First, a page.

Fertility facts you need to know
With all the glossy womens magazines constantly telling us that 30 is the new 20, 40 is the new 30, red is the new black and food is the new sex – it’s easy to see why women think that they can have everything and in their own time. But unfortunately a woman’s (and even a man’s) fertility is stubbornly resistant.
So, with this in mind, we thought there were some facts you needed to know.
Between 30 and 40 years of age a woman’s chance of a baby each month (if conceived naturally) falls from 22% to 6%. Even at your most fertile age, you will only ever have a 25% chance each month(3). The average age of a woman’s first birth in New Zealand is 30 years(1), however, a third of the women we see as patients are now over the age of 40.
For some this is due to the fact that travel and career have meant that starting a family has been put to one side; for others it may be that Mr Right has not ridden in on his white horse just yet. For others, it may be that they have been trying for a while now without any luck, but are not sure whether they should talk to a specialist now or wait a little bit longer.
Our key message is that fertility does not follow social trends – it’s hardwired into your DNA. Even though we are living longer than our ancestors, the fertility window for a woman remains the same, even if she is fit and healthy. Surveys have consistently shown that people over-estimate how long their fertility will last by about 10 years. In addition, there is a widespread belief that treatment like IVF can overcome the effects of age. This is constantly reinforced by the glossy magazines who when profiling celebrities having babies later in life, often fail to declare that an egg donor was involved.
As you get older, you have less time to wait and see. Time waits for no woman (or man) – if you’re 30 and wait for 2 years your chance of a baby with IVF falls from 48% to 46%, but if you’re 40 and don’t do anything for another 2 years your chances with IVF drop from 23% to 13%!
With most women aged 36(2) and over when they first come to see us, the time to act if you have concerns about your fertility is NOW!
Commonly asked questions:
- DO I NEED A REFERRAL?
- HOW LONG SHOULD I WAIT?
- If you have experienced infertility for at least 12 months, you may be eligible for a publicly-funded consultation with a specialist doctor. Read the details here.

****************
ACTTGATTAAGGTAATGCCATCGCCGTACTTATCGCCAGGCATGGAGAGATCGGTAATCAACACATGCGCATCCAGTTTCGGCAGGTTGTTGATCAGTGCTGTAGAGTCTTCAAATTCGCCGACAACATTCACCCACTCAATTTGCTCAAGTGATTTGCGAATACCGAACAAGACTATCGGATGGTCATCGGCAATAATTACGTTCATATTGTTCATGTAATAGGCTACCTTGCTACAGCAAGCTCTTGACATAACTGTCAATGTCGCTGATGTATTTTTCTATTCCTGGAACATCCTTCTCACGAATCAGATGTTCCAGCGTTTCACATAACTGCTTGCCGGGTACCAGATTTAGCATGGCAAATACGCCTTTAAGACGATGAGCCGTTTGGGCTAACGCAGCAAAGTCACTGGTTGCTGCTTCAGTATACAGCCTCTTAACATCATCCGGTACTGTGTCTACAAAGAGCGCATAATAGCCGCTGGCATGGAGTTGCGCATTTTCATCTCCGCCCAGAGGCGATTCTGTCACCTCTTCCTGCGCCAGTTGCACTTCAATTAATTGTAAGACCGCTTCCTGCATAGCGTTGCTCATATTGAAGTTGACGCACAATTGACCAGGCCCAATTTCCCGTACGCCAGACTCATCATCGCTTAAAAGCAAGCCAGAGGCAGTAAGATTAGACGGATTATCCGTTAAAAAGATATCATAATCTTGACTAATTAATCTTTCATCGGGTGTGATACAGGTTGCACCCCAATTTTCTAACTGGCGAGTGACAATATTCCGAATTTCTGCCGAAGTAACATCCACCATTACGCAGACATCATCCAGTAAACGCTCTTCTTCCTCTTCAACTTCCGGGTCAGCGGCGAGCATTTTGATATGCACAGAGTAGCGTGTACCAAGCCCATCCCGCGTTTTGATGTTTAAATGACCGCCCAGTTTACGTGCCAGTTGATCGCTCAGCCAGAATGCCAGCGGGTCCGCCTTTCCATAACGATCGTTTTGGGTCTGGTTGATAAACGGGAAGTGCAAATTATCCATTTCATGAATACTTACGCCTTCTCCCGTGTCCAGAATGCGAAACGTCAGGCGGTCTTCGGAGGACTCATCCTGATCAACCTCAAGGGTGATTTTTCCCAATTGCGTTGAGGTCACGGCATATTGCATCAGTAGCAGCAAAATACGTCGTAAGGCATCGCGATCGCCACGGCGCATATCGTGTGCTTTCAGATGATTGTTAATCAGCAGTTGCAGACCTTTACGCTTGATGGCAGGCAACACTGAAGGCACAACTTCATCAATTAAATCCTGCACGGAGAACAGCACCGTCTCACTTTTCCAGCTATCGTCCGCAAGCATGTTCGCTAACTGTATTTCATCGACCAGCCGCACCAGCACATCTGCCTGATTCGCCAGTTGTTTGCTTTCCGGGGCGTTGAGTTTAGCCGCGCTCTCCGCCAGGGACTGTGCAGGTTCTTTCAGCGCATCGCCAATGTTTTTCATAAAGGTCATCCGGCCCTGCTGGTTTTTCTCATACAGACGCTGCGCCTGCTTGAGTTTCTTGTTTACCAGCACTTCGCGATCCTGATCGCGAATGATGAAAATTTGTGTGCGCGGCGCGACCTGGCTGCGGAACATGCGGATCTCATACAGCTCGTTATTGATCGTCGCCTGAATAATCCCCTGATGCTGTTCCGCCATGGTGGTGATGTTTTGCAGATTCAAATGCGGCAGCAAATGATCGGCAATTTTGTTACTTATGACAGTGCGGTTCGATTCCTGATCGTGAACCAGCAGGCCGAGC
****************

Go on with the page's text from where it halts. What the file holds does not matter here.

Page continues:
- WHAT IF I AM NOT READY TO SPEAK TO A DOCTOR?
- CAN I EMAIL A QUESTION TO YOU?
- HOW DO I KNOW MY CHANCE OF GETTING PREGNANT?
Comparing your 40's to your 30's:
(1) Statistics New Zealand
||In your 40s
||In your 30s
|Chance of a baby per month (natural conception) * Live birth
49 – 0%
40 - 6%
43 – 2%
46 – < 1%
39 – 8%
30 – 22%
33 – 19%
36 – 15%
|Chance of a baby per IVF cycle * live birth
49 – 0%, would need an egg donor
40 - 23%
43 – 8%
46 – 4%
39 – 28%
30 – 48%
33 – 45%
36 – 38%
Impact of age
|The quality of a woman’s eggs and her ovarian reserve decline with age. Most women go into menopause between 50 and 55, approximately 10 years after their fertility ceases. There is also an increased risk of genetic abnormalities as the woman ages.
|In regards to men, being aged over 50 is associated with a longer time to conceive, seperately from the effect of his partner's age. This doesn’t happen if using IVF as the number of sperm around the egg is greatly increased. There is also a moderate increased risk of genetic abnormalities as the man ages.
Impact of lifestyle –female and male
|Poor lifestyle can reduce fertility, but a healthier lifestyle cannot compensate for the impact of age
|Publicly funded treatment
||Unfortunately public funding does not cover the cost of treatment for women aged 40 years and over. You must have been assessed and if eligible, enrolled for a publicly funded consultation or treatment before you turn 40.
||You are eligible to be accessed for a publicly funded consultation and/or treatment up until the female in the partnership turns 40 yrs. As long as you meet the criteria as set by the Ministry of Health.
(2) FAA private patients and FAW public and private patients
(3) This number shows the chance of a live birth per month.